A good summary of the main results is at Reality Based Educator's Twitter which I copied below the NY1 graph.

The poll found Andrew Cuomo is still very popular. I don't get it. 

Correction: RBE got in touch with me. The percentages on NYC schools should've started remotely only was 70% yes to 21% no.  We reported it as 30% no originally.

Wednesday, October 21, 2020


 I hope everyone read the city-DOE's defense in the recent arbitration agreement. The city claimed that because the payment was due on October 1 and they didn't pay yet as of October 9 so that date is meaningless. They didn't say it but they implied that they can pay whenever it is convenient as we never received a dime on October 1 (the payment due date) since 2015. They are always late and the UFT lets them get away with it. 

But don't worry, we have the very angry Michael Mulgrew on our side. He agreed to a deal so we have unambiguous language to get the lump sum payment (well, at least half of the full amount the city owes us) by the end of October. The agreement says, "Board/City to make a Lump Sum payment equal to 50% of the payment which would otherwise have been due (approximately $450 million), by no later than October 31, 2020." Pretty clear, straightforward language, right? Wrong for per session and retirees.

Mulgrew told the Executive Board the per session 1/2 retro payment will have to wait.

As for retirees, we will be waiting a little longer too.

This came my way this evening:

We have ironclad language stating we must get half of the money owed to us by no later than October 31. Instead, we will be waiting until after November 16. 

Okay in the age of COVID-19, this isn't that big a loss. But still, the UFT does not even have enough pull or the desire to compel the City DOE to live up to a rather simple date of October 31 that they agreed to. It was easy for the DOE to withhold the funds. It should be just as simple to deposit them. Try paying a parking ticket late and watch the penalties get added on. DOE does whatever they want and UFT just goes along.


The NY Times put out what Reality Based Educator (see below) called a "Mission Accomplished" piece on COVID-19 in NYC public schools.

Out of 16,348 staff members and students tested randomly by the school system in the first week of its testing regimen, the city has gotten back results for 16,298. There were only 28 positives: 20 staff members and eight students.

The Times says NYC could be a model nationally for school reopening. This is a huge stretch for the paper of record.

The NY Post has an article written by Selim Algar that puts some real context around the numbers the Times reported.

A total of 2,056 city kids have tested positive for the coronavirus since the beginning of September — with an infection rate of 2 percent, city figures show.

Further down:

Between October 13 and 19, 23,217 kids were tested and 419 were positive, a 1.8 percent infection rate.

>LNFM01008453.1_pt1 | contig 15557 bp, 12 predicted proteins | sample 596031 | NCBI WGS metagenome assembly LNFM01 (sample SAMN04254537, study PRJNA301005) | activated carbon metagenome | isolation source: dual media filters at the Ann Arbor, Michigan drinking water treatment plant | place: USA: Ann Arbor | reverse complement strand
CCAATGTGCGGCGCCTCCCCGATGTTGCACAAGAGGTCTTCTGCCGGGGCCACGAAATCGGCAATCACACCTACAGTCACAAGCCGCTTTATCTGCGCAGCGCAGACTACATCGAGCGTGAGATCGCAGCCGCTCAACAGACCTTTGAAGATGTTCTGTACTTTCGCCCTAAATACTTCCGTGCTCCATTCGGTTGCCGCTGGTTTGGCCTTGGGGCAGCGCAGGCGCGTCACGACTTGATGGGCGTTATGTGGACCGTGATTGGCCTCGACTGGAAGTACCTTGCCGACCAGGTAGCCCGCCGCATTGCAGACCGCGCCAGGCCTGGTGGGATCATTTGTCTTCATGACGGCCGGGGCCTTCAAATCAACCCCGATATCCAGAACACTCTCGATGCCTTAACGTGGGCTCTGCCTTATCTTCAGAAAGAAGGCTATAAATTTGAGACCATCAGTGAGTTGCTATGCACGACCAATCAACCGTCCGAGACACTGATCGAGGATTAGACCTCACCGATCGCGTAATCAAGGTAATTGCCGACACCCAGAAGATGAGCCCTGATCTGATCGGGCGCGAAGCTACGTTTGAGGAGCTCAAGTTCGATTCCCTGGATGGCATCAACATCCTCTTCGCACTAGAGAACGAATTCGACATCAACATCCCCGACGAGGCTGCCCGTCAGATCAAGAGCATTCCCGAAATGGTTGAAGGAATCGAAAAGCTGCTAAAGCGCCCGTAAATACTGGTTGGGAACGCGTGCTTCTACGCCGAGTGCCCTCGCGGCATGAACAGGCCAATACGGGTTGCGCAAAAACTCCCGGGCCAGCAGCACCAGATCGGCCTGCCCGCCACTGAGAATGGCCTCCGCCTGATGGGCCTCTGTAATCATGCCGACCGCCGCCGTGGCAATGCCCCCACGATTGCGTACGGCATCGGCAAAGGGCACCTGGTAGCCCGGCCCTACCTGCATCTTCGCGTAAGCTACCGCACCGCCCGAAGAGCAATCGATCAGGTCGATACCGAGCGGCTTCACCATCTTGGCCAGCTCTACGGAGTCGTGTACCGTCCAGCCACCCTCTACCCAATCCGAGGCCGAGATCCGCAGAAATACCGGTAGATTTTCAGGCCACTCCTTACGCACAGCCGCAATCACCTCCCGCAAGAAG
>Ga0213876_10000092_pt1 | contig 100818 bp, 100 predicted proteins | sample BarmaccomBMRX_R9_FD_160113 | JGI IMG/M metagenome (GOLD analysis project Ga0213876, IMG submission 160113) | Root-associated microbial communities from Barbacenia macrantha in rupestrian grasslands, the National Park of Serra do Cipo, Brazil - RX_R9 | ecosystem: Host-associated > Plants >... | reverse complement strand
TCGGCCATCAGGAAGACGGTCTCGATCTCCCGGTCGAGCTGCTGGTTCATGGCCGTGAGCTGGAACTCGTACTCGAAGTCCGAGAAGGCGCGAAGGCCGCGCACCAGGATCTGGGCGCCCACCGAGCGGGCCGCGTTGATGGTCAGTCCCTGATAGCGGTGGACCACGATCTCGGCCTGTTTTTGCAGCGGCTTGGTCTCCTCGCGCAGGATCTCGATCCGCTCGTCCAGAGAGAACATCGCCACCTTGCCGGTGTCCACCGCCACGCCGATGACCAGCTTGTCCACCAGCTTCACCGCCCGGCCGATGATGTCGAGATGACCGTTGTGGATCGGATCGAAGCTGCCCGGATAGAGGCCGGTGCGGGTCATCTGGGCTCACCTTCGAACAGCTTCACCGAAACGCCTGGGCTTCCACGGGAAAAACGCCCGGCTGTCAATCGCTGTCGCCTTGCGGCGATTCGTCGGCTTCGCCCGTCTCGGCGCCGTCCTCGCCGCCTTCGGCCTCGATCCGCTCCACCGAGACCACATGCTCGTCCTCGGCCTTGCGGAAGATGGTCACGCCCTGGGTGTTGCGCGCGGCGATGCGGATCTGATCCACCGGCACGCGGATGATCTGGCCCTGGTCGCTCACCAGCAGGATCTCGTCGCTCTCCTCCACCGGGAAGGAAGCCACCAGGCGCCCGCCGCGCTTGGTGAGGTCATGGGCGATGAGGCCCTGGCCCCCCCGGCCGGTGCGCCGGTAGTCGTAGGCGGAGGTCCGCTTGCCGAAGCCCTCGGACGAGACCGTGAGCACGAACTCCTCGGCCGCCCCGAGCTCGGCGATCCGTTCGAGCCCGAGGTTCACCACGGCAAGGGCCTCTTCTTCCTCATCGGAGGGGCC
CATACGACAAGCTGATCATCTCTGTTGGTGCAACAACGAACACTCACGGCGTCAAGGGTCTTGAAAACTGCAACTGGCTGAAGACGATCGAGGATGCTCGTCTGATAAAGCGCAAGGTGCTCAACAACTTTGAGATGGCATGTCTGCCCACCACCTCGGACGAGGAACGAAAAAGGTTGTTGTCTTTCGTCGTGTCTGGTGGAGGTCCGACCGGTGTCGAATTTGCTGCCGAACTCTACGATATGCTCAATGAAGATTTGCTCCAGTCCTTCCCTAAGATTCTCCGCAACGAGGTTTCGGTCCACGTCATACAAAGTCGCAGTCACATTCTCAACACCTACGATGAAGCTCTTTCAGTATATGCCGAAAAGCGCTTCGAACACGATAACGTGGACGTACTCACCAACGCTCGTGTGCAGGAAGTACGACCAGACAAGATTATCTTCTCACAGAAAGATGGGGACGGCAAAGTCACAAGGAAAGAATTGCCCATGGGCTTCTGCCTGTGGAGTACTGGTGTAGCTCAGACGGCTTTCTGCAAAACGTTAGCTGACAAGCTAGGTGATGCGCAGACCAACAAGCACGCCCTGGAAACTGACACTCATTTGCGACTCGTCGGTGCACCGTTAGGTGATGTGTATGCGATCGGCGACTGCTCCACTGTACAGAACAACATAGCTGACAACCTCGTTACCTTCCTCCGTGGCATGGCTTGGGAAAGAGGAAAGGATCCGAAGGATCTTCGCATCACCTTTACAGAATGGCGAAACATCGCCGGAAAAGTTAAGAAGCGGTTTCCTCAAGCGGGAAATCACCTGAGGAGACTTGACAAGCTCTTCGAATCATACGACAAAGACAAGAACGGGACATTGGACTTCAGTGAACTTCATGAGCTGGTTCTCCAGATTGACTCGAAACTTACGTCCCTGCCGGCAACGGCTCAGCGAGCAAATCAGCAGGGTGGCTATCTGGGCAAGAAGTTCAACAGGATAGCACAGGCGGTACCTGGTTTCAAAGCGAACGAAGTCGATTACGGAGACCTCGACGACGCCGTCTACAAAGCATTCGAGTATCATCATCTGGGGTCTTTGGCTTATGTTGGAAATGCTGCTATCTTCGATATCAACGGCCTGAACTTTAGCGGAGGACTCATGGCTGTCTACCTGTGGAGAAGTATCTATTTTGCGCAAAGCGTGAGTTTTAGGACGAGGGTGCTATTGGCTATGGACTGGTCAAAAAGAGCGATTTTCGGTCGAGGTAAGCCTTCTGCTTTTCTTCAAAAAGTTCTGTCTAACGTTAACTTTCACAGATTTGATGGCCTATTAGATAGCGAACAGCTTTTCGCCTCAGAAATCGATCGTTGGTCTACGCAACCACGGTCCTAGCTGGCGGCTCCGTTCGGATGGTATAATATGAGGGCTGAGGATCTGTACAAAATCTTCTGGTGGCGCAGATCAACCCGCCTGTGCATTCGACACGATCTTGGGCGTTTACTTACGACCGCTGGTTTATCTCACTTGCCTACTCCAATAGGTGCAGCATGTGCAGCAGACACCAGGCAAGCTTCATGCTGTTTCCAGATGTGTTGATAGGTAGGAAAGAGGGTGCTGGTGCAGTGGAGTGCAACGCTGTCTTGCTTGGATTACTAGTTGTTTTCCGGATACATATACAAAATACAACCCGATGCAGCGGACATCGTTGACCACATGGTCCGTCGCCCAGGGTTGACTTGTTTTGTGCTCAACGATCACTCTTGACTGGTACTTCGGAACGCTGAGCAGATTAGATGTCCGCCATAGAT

There's more in this article:

Department of Education schools are separately required to relay student COVID-19 cases reported by families, teachers, and labs to the city for confirmation and began doing so on September 8.

As of Monday, the city has counted 527 cases — 226 students and 301 teachers and staffers, according to the data.

Those figures include both remote-only and in-person learners.

On Monday alone, schools reported 27 new student cases and 35 teacher positives.

As part of Mayor de Blasio’s school reopening plan, between 10 and 20 percent of school populations are being randomly tested each month to guard against outbreaks.

The DOE started that process on October 9 and tested 5,829 students and 10,519 staff members over the subsequent week.

A total of 20 employees and 8 students came up positive for a minimal infection rate of 0.17 percent.

While the process is still in its early stages, only 15 percent of blended learning students have so far submitted parental consent forms allowing them to be tested on school grounds.

Asked if that tempered his faith in the 0.17 infection rate and its value as a student coronavirus indicator, de Blasio reiterated his confidence in the city’s approach.

“The results we’re seeing in the schools are just extraordinarily clear and consistent,” de Blasio said at his daily briefing on Tuesday.

Extraordinarily clear and consistent. Virtually no COVID-19 in the schools? They are almost immune. Send in the scientists.

How can we account for it? Here is a message sent to me from a New York City teacher this morning that might in part explain some numbers:

On days when I go into the building, I have exactly 1 student. And I don't even teach him, I just watch him all day while he logs on to other classes while I teach the kids who are at home. 

This teacher is teaching real classes remotely. There are reports of blended learning schools where there are actually many live students who are attending but what I am hearing from the teacher above is more typical of the teachers I talk to.